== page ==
An audiologist is a person who has a masters or doctoral degree in audiology. Most Audiologists today have a clinical doctorate. This has been the entry level degree for the past 5 years. Doctors of Audiology (Au.D.) have extensive training academically and clinically. Audiology is the science of hearing. In addition, the audiologist must be licensed or registered by their state to practice audiology, after obtaining over 2000 supervised hours of clinical experience.
Virtually all patients wearing hearing aids complain about background noise at one time or another. There is no way to completely eliminate background noise.
The term digital is used so often today, it can be confusing. When a hearing aid is termed digital, it generally means the hearing aid uses 100% digital processing. In other words, the hearing aid is indeed a complete computer.
All batteries are toxic and dangerous if swallowed. Keep all batteries (and hearing aids) away from children and pets. If anyone swallows a battery it is a medical emergency and the individual needs to see a physician immediately.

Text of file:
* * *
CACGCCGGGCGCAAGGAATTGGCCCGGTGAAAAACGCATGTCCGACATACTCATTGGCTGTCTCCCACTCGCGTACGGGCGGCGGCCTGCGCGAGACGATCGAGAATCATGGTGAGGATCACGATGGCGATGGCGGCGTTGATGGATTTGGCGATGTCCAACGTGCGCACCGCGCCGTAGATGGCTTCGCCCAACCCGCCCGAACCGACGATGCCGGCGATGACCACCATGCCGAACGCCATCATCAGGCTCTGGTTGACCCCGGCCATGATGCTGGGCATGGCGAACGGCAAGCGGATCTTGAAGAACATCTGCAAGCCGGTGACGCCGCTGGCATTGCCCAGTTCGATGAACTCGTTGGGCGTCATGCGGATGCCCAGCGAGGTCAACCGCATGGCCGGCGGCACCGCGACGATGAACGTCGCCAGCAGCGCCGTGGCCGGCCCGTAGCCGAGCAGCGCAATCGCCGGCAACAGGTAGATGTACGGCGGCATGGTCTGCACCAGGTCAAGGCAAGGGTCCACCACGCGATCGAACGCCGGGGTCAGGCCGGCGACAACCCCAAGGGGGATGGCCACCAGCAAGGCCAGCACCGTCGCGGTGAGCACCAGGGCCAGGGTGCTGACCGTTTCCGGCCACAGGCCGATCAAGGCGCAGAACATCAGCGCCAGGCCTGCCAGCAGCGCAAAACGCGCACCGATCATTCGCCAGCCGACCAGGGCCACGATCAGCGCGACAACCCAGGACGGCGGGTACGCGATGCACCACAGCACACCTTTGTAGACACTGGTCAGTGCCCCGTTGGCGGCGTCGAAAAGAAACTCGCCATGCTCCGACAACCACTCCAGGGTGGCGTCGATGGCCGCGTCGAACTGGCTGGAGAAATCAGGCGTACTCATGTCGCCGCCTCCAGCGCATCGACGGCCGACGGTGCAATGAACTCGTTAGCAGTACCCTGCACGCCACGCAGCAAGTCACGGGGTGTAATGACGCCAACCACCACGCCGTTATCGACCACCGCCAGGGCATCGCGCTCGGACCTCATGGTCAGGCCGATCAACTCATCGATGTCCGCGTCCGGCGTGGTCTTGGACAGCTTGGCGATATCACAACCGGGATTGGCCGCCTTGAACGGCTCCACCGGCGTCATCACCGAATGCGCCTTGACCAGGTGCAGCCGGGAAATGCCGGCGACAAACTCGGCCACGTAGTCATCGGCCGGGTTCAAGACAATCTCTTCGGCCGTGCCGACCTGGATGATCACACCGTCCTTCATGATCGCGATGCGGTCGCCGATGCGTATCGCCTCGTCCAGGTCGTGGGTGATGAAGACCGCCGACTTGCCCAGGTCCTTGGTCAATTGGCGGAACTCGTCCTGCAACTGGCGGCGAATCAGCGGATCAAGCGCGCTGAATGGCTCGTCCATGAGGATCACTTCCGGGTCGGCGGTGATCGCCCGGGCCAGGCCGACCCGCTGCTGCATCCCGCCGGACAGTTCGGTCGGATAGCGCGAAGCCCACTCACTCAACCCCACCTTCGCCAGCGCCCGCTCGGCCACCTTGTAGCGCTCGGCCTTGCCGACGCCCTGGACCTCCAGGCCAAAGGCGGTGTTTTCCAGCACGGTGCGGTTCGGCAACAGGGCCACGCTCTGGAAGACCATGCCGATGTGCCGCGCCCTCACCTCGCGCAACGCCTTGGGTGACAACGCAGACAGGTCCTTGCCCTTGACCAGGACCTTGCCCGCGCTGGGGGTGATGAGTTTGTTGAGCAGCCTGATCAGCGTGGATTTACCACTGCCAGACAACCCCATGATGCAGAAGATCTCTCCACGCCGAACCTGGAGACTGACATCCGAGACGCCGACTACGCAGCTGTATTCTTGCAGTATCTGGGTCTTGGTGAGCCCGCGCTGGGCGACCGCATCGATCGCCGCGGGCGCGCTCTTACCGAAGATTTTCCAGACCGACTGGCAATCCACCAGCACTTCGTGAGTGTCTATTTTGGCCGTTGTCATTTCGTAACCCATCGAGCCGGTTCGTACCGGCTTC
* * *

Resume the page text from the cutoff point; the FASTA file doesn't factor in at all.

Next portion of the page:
Hearing loss occurs to most people as they age. Hearing loss can be due to the aging process, exposure to loud noise, certain medications, infections, head or ear trauma, congenital (birth or prenatal) or hereditary factors, diseases, as well as a number of other causes.
There are essentially three levels of hearing aid technology. We refer to these as analog, digitally programmable, and digital.
Hearing aids work very well when fit and adjusted appropriately. They are designed to make words and the conversations easier to understand in all situations, without making sounds appear to be too loud.
Tinnitus is an abnormal perception of a sound which is reported by patients that is unrelated to an external source of stimulation. Tinnitus is a very common disorder.
Results of the audiometric evaluation are plotted on a chart called an audiogram. Loudness is plotted from top to bottom. Frequency, from low to high, is plotted from left to right.
There are many styles of hearing aids. The degree of the hearing loss, power and options required, manual dexterity abilities, cost factors, and cosmetic concerns are some of the factors that will determine the style the patient will use.
There are many assistive listening devices available today, from sophisticated systems used in theaters and auditoriums to small personal systems.
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